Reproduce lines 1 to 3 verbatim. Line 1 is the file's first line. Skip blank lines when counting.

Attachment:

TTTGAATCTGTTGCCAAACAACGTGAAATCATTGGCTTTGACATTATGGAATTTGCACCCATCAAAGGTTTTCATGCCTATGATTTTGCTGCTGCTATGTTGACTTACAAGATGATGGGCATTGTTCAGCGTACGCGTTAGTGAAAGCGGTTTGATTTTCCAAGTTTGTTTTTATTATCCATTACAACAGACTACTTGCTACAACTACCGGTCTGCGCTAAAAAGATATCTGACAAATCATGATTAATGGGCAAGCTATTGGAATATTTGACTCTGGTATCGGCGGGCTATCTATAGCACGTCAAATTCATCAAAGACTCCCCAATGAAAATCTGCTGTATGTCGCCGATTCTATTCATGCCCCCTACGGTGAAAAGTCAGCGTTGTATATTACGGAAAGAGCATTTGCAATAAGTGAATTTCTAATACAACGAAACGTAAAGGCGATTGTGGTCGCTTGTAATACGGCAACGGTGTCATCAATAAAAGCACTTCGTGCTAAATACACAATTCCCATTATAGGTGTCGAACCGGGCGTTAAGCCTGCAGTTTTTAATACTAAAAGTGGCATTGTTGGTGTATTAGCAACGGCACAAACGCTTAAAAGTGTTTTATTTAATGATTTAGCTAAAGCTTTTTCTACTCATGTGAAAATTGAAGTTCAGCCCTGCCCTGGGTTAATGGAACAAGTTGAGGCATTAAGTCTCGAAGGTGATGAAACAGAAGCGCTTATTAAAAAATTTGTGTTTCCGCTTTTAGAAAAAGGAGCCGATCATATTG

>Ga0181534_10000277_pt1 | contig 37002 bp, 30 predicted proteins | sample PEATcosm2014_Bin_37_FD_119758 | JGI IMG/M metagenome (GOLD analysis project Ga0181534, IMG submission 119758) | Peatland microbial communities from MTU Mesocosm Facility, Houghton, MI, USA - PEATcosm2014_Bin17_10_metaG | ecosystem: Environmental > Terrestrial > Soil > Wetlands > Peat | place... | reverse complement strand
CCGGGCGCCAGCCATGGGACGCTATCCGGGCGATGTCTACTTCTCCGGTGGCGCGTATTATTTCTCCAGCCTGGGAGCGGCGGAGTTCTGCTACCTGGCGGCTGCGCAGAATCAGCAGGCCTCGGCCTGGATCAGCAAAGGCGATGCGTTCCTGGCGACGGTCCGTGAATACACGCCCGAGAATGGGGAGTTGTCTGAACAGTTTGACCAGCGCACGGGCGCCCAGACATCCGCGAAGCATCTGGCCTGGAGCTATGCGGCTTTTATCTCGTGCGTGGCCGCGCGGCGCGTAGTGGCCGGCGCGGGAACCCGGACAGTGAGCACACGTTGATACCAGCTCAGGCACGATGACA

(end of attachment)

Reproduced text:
TTTGAATCTGTTGCCAAACAACGTGAAATCATTGGCTTTGACATTATGGAATTTGCACCCATCAAAGGTTTTCATGCCTATGATTTTGCTGCTGCTATGTTGACTTACAAGATGATGGGCATTGTTCAGCGTACGCGTTAGTGAAAGCGGTTTGATTTTCCAAGTTTGTTTTTATTATCCATTACAACAGACTACTTGCTACAACTACCGGTCTGCGCTAAAAAGATATCTGACAAATCATGATTAATGGGCAAGCTATTGGAATATTTGACTCTGGTATCGGCGGGCTATCTATAGCACGTCAAATTCATCAAAGACTCCCCAATGAAAATCTGCTGTATGTCGCCGATTCTATTCATGCCCCCTACGGTGAAAAGTCAGCGTTGTATATTACGGAAAGAGCATTTGCAATAAGTGAATTTCTAATACAACGAAACGTAAAGGCGATTGTGGTCGCTTGTAATACGGCAACGGTGTCATCAATAAAAGCACTTCGTGCTAAATACACAATTCCCATTATAGGTGTCGAACCGGGCGTTAAGCCTGCAGTTTTTAATACTAAAAGTGGCATTGTTGGTGTATTAGCAACGGCACAAACGCTTAAAAGTGTTTTATTTAATGATTTAGCTAAAGCTTTTTCTACTCATGTGAAAATTGAAGTTCAGCCCTGCCCTGGGTTAATGGAACAAGTTGAGGCATTAAGTCTCGAAGGTGATGAAACAGAAGCGCTTATTAAAAAATTTGTGTTTCCGCTTTTAGAAAAAGGAGCCGATCATATTG

>Ga0181534_10000277_pt1 | contig 37002 bp, 30 predicted proteins | sample PEATcosm2014_Bin_37_FD_119758 | JGI IMG/M metagenome (GOLD analysis project Ga0181534, IMG submission 119758) | Peatland microbial communities from MTU Mesocosm Facility, Houghton, MI, USA - PEATcosm2014_Bin17_10_metaG | ecosystem: Environmental > Terrestrial > Soil > Wetlands > Peat | place... | reverse complement strand
CCGGGCGCCAGCCATGGGACGCTATCCGGGCGATGTCTACTTCTCCGGTGGCGCGTATTATTTCTCCAGCCTGGGAGCGGCGGAGTTCTGCTACCTGGCGGCTGCGCAGAATCAGCAGGCCTCGGCCTGGATCAGCAAAGGCGATGCGTTCCTGGCGACGGTCCGTGAATACACGCCCGAGAATGGGGAGTTGTCTGAACAGTTTGACCAGCGCACGGGCGCCCAGACATCCGCGAAGCATCTGGCCTGGAGCTATGCGGCTTTTATCTCGTGCGTGGCCGCGCGGCGCGTAGTGGCCGGCGCGGGAACCCGGACAGTGAGCACACGTTGATACCAGCTCAGGCACGATGACA